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Everyday Cheapskate: How to Splurge on a Budget

Mary Hunt on

I got the biggest shock of my life the day I realized that living on a budget wasn't the straitjacket or rigid "diet" I assumed it would be. It was my life as a credit card junkie that put me in financial bondage.

Living on a budget saved my life because it allowed me to get out of debt. It gave me my freedom. Want to know my secret for staying on a budget for so many years? I splurge. Seriously. And I do not feel guilty. I love nice things, and I love to travel.

Even while I was getting out of debt, I didn't banish all of these things from my life. In fact, my occasional guilt-free splurges are what helped me stay on a budget. Since I didn't feel deprived, I found it a lot easier to stick to my plan.

Calculated splurging is not difficult. In fact, I think you'll find it makes a lot of sense. And the bigger payoff is the financial maturity that comes with delayed gratification. Planning and waiting really does make you more appreciative.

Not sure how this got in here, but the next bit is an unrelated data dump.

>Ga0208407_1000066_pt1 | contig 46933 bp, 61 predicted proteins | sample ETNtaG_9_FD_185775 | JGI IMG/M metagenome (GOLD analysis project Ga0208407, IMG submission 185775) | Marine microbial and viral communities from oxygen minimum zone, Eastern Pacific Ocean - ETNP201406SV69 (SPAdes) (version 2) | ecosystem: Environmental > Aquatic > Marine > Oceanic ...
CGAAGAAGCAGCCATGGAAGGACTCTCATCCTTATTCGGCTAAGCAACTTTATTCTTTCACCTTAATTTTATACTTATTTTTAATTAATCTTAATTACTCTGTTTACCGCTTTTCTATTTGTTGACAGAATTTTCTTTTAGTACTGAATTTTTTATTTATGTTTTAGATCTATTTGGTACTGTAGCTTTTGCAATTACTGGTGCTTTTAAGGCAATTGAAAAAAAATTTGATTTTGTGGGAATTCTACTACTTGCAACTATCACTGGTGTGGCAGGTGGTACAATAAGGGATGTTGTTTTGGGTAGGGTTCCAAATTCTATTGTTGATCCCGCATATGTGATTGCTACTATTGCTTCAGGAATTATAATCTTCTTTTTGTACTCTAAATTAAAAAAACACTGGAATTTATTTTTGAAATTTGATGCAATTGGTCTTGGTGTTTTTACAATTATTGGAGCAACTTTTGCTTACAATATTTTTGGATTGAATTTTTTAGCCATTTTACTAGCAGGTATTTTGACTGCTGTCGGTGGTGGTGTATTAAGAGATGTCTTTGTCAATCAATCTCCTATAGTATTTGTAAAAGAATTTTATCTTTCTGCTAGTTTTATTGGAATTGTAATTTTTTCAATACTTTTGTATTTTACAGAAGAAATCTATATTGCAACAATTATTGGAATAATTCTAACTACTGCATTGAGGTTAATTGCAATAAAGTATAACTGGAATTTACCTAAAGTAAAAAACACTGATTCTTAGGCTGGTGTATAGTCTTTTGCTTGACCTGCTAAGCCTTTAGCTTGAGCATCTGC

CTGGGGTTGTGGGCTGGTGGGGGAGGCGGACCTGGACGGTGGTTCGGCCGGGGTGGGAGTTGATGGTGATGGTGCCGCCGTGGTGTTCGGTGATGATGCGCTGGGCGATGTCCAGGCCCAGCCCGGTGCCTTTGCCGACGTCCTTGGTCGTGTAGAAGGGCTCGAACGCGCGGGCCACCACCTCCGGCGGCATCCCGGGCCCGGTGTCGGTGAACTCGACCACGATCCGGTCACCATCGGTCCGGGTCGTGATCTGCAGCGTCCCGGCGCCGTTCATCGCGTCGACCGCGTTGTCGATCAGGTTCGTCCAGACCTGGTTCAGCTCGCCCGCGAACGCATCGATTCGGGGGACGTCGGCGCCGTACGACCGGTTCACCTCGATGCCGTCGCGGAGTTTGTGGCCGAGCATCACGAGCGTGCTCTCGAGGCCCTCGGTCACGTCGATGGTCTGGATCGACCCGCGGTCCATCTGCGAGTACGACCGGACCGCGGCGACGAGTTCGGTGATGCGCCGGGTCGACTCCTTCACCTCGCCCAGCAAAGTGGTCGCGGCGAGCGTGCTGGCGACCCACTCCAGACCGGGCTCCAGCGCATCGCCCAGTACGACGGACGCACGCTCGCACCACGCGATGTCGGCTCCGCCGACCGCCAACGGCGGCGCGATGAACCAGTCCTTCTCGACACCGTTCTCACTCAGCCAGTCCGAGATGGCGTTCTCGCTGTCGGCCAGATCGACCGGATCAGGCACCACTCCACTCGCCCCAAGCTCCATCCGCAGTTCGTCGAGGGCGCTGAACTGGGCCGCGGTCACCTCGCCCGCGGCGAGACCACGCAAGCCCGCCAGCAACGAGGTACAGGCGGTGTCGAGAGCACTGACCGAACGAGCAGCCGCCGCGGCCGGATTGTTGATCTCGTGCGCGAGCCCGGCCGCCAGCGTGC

This is the fun part. Think about your splurges of choice. A haircut and color at a great salon? A luxe lipstick? A big-ticket item like a new laptop? Write down all the things you want. Get specific, but don't worry if you can't think of everything right now. You'll be changing this list often in the future. The point is that slowly, one at a time, you will find a way to work these splurges into your budget.



Whether it's a savings account at a bank, a credit union or SmartyPig (a totally trustworthy and legit online piggy bank), you need a place to save for your splurges. Make it a place that you won't be tempted to dip into yet is still convenient enough for you to make deposits.


Sure, you've always used that pricey salon shampoo, but it's important to ask yourself whether that's a meaningful splurge or just an old habit. Check the drugstore: You'll find great brands for a lot less money. Same goes for the grocery store. Do you need a specific brand of canned veggies, flour or cereal? Probably not, so go for the cheapest. Here's a good rule of thumb: Say no to say yes. In other words, cut back where it doesn't matter so you can buy the things that do.


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Copyright 2019 Creators Syndicate Inc.


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